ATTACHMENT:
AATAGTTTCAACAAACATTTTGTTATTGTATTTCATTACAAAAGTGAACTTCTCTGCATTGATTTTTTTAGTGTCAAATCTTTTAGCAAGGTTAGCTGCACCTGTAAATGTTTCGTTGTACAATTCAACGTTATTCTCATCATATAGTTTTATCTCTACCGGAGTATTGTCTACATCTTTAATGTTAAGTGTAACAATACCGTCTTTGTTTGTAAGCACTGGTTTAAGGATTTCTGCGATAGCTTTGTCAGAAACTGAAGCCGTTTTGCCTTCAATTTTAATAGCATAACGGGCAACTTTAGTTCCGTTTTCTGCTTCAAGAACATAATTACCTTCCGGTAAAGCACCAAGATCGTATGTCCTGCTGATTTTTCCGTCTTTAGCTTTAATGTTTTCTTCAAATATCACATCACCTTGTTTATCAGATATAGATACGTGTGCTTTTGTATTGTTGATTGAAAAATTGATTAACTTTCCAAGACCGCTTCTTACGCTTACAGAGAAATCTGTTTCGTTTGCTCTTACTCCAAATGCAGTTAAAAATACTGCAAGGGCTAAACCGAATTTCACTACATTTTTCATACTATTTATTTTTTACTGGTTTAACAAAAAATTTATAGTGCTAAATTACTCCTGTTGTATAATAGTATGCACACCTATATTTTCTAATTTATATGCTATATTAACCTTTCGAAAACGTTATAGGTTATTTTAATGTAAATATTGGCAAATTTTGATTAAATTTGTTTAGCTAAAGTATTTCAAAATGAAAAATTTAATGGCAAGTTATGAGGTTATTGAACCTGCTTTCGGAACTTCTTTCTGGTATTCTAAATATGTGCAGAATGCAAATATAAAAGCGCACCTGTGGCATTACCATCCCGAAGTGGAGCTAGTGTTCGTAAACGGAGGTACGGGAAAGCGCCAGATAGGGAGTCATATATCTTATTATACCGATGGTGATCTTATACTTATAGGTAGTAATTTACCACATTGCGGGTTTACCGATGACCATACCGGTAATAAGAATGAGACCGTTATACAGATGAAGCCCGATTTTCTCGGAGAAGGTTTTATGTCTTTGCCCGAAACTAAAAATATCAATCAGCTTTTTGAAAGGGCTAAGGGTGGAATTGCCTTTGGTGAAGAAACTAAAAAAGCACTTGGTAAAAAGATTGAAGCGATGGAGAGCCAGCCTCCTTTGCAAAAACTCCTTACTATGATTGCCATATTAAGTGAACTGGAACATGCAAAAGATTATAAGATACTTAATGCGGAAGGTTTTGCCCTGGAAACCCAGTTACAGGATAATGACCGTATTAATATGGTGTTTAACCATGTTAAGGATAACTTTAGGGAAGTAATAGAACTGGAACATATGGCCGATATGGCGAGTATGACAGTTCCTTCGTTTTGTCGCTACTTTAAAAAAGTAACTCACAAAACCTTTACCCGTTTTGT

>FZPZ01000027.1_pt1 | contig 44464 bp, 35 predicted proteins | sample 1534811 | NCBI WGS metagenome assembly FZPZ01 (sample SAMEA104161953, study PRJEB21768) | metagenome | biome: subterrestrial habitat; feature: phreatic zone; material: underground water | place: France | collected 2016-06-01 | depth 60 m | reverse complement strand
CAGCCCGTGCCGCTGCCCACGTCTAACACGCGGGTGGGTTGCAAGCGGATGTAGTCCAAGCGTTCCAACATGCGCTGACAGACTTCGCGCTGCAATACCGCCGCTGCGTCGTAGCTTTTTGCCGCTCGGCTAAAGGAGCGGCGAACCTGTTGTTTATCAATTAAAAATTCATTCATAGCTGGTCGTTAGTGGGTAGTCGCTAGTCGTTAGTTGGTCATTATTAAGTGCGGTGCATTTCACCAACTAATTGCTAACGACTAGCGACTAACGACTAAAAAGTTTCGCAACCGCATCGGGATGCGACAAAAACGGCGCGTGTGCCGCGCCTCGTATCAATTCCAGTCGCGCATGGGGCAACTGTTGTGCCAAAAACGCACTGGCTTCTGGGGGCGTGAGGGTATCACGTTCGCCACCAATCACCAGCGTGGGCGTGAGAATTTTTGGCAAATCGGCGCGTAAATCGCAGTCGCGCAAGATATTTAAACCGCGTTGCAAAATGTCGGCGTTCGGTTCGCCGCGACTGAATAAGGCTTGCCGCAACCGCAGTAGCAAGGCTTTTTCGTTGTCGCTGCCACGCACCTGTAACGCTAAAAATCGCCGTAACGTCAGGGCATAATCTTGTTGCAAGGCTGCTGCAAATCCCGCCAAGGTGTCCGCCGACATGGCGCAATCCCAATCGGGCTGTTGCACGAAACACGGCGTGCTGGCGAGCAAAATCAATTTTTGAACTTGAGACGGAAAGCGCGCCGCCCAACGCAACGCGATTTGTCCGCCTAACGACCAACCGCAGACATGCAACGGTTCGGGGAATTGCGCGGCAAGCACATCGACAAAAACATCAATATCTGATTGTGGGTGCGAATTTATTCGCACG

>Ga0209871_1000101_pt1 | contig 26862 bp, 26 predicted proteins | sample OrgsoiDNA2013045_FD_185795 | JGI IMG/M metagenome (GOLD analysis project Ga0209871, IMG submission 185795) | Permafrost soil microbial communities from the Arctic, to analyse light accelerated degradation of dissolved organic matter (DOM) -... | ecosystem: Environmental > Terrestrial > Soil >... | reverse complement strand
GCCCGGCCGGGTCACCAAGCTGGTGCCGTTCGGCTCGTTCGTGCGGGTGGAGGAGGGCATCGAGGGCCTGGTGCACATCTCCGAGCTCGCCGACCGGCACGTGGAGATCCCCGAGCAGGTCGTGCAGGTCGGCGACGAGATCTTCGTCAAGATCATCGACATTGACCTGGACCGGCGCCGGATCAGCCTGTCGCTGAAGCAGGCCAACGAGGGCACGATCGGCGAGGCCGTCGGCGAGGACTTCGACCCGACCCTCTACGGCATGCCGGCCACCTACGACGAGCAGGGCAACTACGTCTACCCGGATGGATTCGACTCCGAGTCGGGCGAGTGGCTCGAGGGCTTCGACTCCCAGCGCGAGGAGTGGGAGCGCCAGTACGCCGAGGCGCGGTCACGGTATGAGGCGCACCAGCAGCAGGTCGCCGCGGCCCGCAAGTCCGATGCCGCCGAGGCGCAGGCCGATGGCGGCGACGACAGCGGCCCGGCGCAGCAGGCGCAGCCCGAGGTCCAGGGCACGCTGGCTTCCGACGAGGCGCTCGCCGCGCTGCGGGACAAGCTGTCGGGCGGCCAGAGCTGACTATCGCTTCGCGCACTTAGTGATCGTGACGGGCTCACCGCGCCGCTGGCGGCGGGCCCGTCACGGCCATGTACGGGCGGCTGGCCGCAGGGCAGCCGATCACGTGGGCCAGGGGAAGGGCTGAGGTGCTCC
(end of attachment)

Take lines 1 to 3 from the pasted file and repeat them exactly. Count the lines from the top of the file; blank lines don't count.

AATAGTTTCAACAAACATTTTGTTATTGTATTTCATTACAAAAGTGAACTTCTCTGCATTGATTTTTTTAGTGTCAAATCTTTTAGCAAGGTTAGCTGCACCTGTAAATGTTTCGTTGTACAATTCAACGTTATTCTCATCATATAGTTTTATCTCTACCGGAGTATTGTCTACATCTTTAATGTTAAGTGTAACAATACCGTCTTTGTTTGTAAGCACTGGTTTAAGGATTTCTGCGATAGCTTTGTCAGAAACTGAAGCCGTTTTGCCTTCAATTTTAATAGCATAACGGGCAACTTTAGTTCCGTTTTCTGCTTCAAGAACATAATTACCTTCCGGTAAAGCACCAAGATCGTATGTCCTGCTGATTTTTCCGTCTTTAGCTTTAATGTTTTCTTCAAATATCACATCACCTTGTTTATCAGATATAGATACGTGTGCTTTTGTATTGTTGATTGAAAAATTGATTAACTTTCCAAGACCGCTTCTTACGCTTACAGAGAAATCTGTTTCGTTTGCTCTTACTCCAAATGCAGTTAAAAATACTGCAAGGGCTAAACCGAATTTCACTACATTTTTCATACTATTTATTTTTTACTGGTTTAACAAAAAATTTATAGTGCTAAATTACTCCTGTTGTATAATAGTATGCACACCTATATTTTCTAATTTATATGCTATATTAACCTTTCGAAAACGTTATAGGTTATTTTAATGTAAATATTGGCAAATTTTGATTAAATTTGTTTAGCTAAAGTATTTCAAAATGAAAAATTTAATGGCAAGTTATGAGGTTATTGAACCTGCTTTCGGAACTTCTTTCTGGTATTCTAAATATGTGCAGAATGCAAATATAAAAGCGCACCTGTGGCATTACCATCCCGAAGTGGAGCTAGTGTTCGTAAACGGAGGTACGGGAAAGCGCCAGATAGGGAGTCATATATCTTATTATACCGATGGTGATCTTATACTTATAGGTAGTAATTTACCACATTGCGGGTTTACCGATGACCATACCGGTAATAAGAATGAGACCGTTATACAGATGAAGCCCGATTTTCTCGGAGAAGGTTTTATGTCTTTGCCCGAAACTAAAAATATCAATCAGCTTTTTGAAAGGGCTAAGGGTGGAATTGCCTTTGGTGAAGAAACTAAAAAAGCACTTGGTAAAAAGATTGAAGCGATGGAGAGCCAGCCTCCTTTGCAAAAACTCCTTACTATGATTGCCATATTAAGTGAACTGGAACATGCAAAAGATTATAAGATACTTAATGCGGAAGGTTTTGCCCTGGAAACCCAGTTACAGGATAATGACCGTATTAATATGGTGTTTAACCATGTTAAGGATAACTTTAGGGAAGTAATAGAACTGGAACATATGGCCGATATGGCGAGTATGACAGTTCCTTCGTTTTGTCGCTACTTTAAAAAAGTAACTCACAAAACCTTTACCCGTTTTGT

>FZPZ01000027.1_pt1 | contig 44464 bp, 35 predicted proteins | sample 1534811 | NCBI WGS metagenome assembly FZPZ01 (sample SAMEA104161953, study PRJEB21768) | metagenome | biome: subterrestrial habitat; feature: phreatic zone; material: underground water | place: France | collected 2016-06-01 | depth 60 m | reverse complement strand
CAGCCCGTGCCGCTGCCCACGTCTAACACGCGGGTGGGTTGCAAGCGGATGTAGTCCAAGCGTTCCAACATGCGCTGACAGACTTCGCGCTGCAATACCGCCGCTGCGTCGTAGCTTTTTGCCGCTCGGCTAAAGGAGCGGCGAACCTGTTGTTTATCAATTAAAAATTCATTCATAGCTGGTCGTTAGTGGGTAGTCGCTAGTCGTTAGTTGGTCATTATTAAGTGCGGTGCATTTCACCAACTAATTGCTAACGACTAGCGACTAACGACTAAAAAGTTTCGCAACCGCATCGGGATGCGACAAAAACGGCGCGTGTGCCGCGCCTCGTATCAATTCCAGTCGCGCATGGGGCAACTGTTGTGCCAAAAACGCACTGGCTTCTGGGGGCGTGAGGGTATCACGTTCGCCACCAATCACCAGCGTGGGCGTGAGAATTTTTGGCAAATCGGCGCGTAAATCGCAGTCGCGCAAGATATTTAAACCGCGTTGCAAAATGTCGGCGTTCGGTTCGCCGCGACTGAATAAGGCTTGCCGCAACCGCAGTAGCAAGGCTTTTTCGTTGTCGCTGCCACGCACCTGTAACGCTAAAAATCGCCGTAACGTCAGGGCATAATCTTGTTGCAAGGCTGCTGCAAATCCCGCCAAGGTGTCCGCCGACATGGCGCAATCCCAATCGGGCTGTTGCACGAAACACGGCGTGCTGGCGAGCAAAATCAATTTTTGAACTTGAGACGGAAAGCGCGCCGCCCAACGCAACGCGATTTGTCCGCCTAACGACCAACCGCAGACATGCAACGGTTCGGGGAATTGCGCGGCAAGCACATCGACAAAAACATCAATATCTGATTGTGGGTGCGAATTTATTCGCACG